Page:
It helps that the Wii U version is following a terrific model. Melee gave the players an extraordinary level of control over their experience, and all of that has survived into this version. Do you want to play a match where you play for ten minutes straight? How about for a whole hour? You can do it! How about a game where the only item are bombs, and they come out really frequently? Go for it. Maybe you want one where everyone is giant and metal most of the time, but then you adjust the “smash rating” so people go flying off the board at the slightest tap? And then you play that for 99 minutes, because you can? The remarkable thing is that Nintendo has designed a game that can handle all of the bizarre stuff you throw at it. You couldn’t do a “Breaking Madden” kind of column with Super Smash Bros., because the game is unbelievably durable. It doesn’t glitch out when it’s asked to do something strange.
And lest you misunderstand me, there is a ton of new stuff in Super Smash Bros. for Wii U. One of the big ones is the preposterous feature of eight-player games. Setting aside that the game supports enough controller configurations to make this work, eight-player matches are absolutely bonkers. It’s complete insanity, eight fighters bouncing all over the screen, throwing items at each other, and generally making it impossible to see what’s going on. It’s a feature geared towards a specific kind of player, the one who enjoys the frantic chaos of the game. I happen to be one of those people, so I really enjoy them. The other feature I love are the event matches, which I believe made their debut in Brawl. These are basically scenario games, where you are given a setup and a specific character. For example, one tasks Mario with destroying a building (Wrecking Crew-style) while two Warios work hard to knock Mario off the screen. These are my favorite single-player elements, and even though Super Smash Bros. has always worked best with a lot of people in the living room, the Wii U version feels like they understand that’s hard when you don’t live in a dorm room. This is also evidenced by the usually-solid online mode, which has worked well for me about 90% of the time. All of this doesn’t even cover the new characters and stages. There are a lot of new ones, like Little Mac from Punch-Out, and third-party characters like Pac-Man and Mega Man. There are of course more unlockable ones, but those are surprises I wouldn’t dream of spoiling. All that to say, Super Smash Bros. is bursting with content to explore.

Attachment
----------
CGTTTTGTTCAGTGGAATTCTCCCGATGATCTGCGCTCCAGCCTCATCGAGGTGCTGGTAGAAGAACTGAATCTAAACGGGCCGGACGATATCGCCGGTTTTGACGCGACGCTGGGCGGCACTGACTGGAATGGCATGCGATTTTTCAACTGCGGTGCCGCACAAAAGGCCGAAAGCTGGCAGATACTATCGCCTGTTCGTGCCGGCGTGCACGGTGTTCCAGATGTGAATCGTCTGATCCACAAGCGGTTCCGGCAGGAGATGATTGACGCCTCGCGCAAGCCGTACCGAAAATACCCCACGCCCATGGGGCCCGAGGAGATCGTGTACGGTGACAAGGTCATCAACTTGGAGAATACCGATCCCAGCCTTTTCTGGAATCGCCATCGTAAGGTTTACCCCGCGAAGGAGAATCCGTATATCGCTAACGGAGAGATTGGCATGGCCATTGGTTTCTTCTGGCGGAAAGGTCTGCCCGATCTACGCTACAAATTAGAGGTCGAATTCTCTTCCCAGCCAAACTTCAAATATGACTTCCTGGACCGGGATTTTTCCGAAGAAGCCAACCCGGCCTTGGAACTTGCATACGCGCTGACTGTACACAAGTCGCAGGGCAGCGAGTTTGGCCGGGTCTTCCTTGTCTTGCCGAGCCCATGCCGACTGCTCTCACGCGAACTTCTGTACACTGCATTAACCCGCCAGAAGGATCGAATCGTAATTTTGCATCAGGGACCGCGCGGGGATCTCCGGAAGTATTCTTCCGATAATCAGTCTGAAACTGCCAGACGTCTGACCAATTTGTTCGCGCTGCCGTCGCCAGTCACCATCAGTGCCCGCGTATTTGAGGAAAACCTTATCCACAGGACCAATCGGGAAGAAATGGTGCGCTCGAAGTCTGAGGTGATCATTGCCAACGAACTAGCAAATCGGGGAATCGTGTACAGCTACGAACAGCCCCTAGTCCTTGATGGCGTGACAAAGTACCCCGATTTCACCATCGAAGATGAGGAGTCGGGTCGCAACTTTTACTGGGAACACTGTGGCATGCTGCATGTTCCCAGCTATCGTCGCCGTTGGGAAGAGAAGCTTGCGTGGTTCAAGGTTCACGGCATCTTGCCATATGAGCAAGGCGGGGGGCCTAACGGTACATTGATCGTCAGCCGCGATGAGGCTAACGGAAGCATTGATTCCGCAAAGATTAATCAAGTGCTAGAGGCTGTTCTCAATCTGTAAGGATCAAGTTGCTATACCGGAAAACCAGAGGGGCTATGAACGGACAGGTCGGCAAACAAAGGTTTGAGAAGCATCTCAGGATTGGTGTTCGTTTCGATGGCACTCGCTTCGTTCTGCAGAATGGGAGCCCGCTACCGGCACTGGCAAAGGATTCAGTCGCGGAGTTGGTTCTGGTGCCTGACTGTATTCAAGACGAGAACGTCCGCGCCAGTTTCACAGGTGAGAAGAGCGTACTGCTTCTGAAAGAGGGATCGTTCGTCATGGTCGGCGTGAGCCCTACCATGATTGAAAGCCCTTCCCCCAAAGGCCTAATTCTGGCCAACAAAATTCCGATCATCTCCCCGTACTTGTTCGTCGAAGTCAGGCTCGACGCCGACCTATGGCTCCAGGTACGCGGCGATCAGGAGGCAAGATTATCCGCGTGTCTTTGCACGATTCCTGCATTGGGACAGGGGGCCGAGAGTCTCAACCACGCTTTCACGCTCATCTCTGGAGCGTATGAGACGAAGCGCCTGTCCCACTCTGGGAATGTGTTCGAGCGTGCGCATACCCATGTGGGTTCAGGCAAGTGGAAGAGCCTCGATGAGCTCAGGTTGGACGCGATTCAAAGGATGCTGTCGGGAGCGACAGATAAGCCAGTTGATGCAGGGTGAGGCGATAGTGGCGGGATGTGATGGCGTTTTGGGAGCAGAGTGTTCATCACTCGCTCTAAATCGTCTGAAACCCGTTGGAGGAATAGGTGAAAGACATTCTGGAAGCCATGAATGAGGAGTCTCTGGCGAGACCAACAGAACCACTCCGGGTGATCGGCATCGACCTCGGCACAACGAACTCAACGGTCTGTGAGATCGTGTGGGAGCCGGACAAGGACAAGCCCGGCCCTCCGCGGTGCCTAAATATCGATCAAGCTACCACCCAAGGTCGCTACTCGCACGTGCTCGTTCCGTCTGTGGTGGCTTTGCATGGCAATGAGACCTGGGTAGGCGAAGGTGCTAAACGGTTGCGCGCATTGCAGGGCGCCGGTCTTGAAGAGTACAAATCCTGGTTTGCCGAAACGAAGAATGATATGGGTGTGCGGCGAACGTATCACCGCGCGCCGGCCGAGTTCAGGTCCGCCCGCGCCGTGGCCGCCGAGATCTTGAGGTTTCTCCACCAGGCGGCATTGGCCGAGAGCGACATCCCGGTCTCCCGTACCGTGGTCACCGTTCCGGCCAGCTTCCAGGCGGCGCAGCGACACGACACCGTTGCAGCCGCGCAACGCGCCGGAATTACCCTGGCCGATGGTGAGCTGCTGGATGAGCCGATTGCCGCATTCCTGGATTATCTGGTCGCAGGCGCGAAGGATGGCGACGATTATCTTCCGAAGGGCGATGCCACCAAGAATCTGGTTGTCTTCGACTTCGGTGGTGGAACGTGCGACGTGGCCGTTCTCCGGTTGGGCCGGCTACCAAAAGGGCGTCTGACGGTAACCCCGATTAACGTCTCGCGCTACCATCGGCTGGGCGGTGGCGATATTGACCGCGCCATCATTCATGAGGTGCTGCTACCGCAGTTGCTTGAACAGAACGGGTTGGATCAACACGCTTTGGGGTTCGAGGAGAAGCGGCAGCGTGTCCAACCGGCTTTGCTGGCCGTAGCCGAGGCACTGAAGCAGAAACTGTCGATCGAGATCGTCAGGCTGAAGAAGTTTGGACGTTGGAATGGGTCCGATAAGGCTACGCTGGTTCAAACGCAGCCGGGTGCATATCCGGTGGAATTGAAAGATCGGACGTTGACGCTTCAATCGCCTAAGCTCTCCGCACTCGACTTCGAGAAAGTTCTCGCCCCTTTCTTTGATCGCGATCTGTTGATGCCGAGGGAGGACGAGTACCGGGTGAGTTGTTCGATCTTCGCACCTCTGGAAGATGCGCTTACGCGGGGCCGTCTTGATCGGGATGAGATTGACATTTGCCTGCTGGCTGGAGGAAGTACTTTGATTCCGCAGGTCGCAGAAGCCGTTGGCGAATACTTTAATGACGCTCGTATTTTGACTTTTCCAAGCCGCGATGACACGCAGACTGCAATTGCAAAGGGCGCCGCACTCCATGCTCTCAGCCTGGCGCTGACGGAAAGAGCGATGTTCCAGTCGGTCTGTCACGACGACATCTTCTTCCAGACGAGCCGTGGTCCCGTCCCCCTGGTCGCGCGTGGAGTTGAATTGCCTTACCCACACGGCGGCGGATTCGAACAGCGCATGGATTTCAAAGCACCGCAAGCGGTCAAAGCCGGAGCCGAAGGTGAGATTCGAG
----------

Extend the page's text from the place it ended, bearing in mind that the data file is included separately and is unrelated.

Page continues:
But the single best gift I’ve been given by Super Smash Bros. is that it has become the first video game that has managed to become a true family experience for me. We have enough controllers for me, my wife, and my almost-five son to play at once, and against all odds we have had a lot of fun with it. There are ways to handicap me so that I’m a lot easier to send flying, and we just go from there. That’s a very special thing that no game has yet managed to accomplish, not even Mario Kart 8, which until now was easily the best game on the Wii U. Super Smash Bros. has really been a joy for us. It’s familiar in all the right ways, and completely surprising when it needs to be. This is the sort of game that will be played for years, and can be enjoyed by just about anyone.
I guess what I’m trying to say is, who wants to come over and play a few rounds?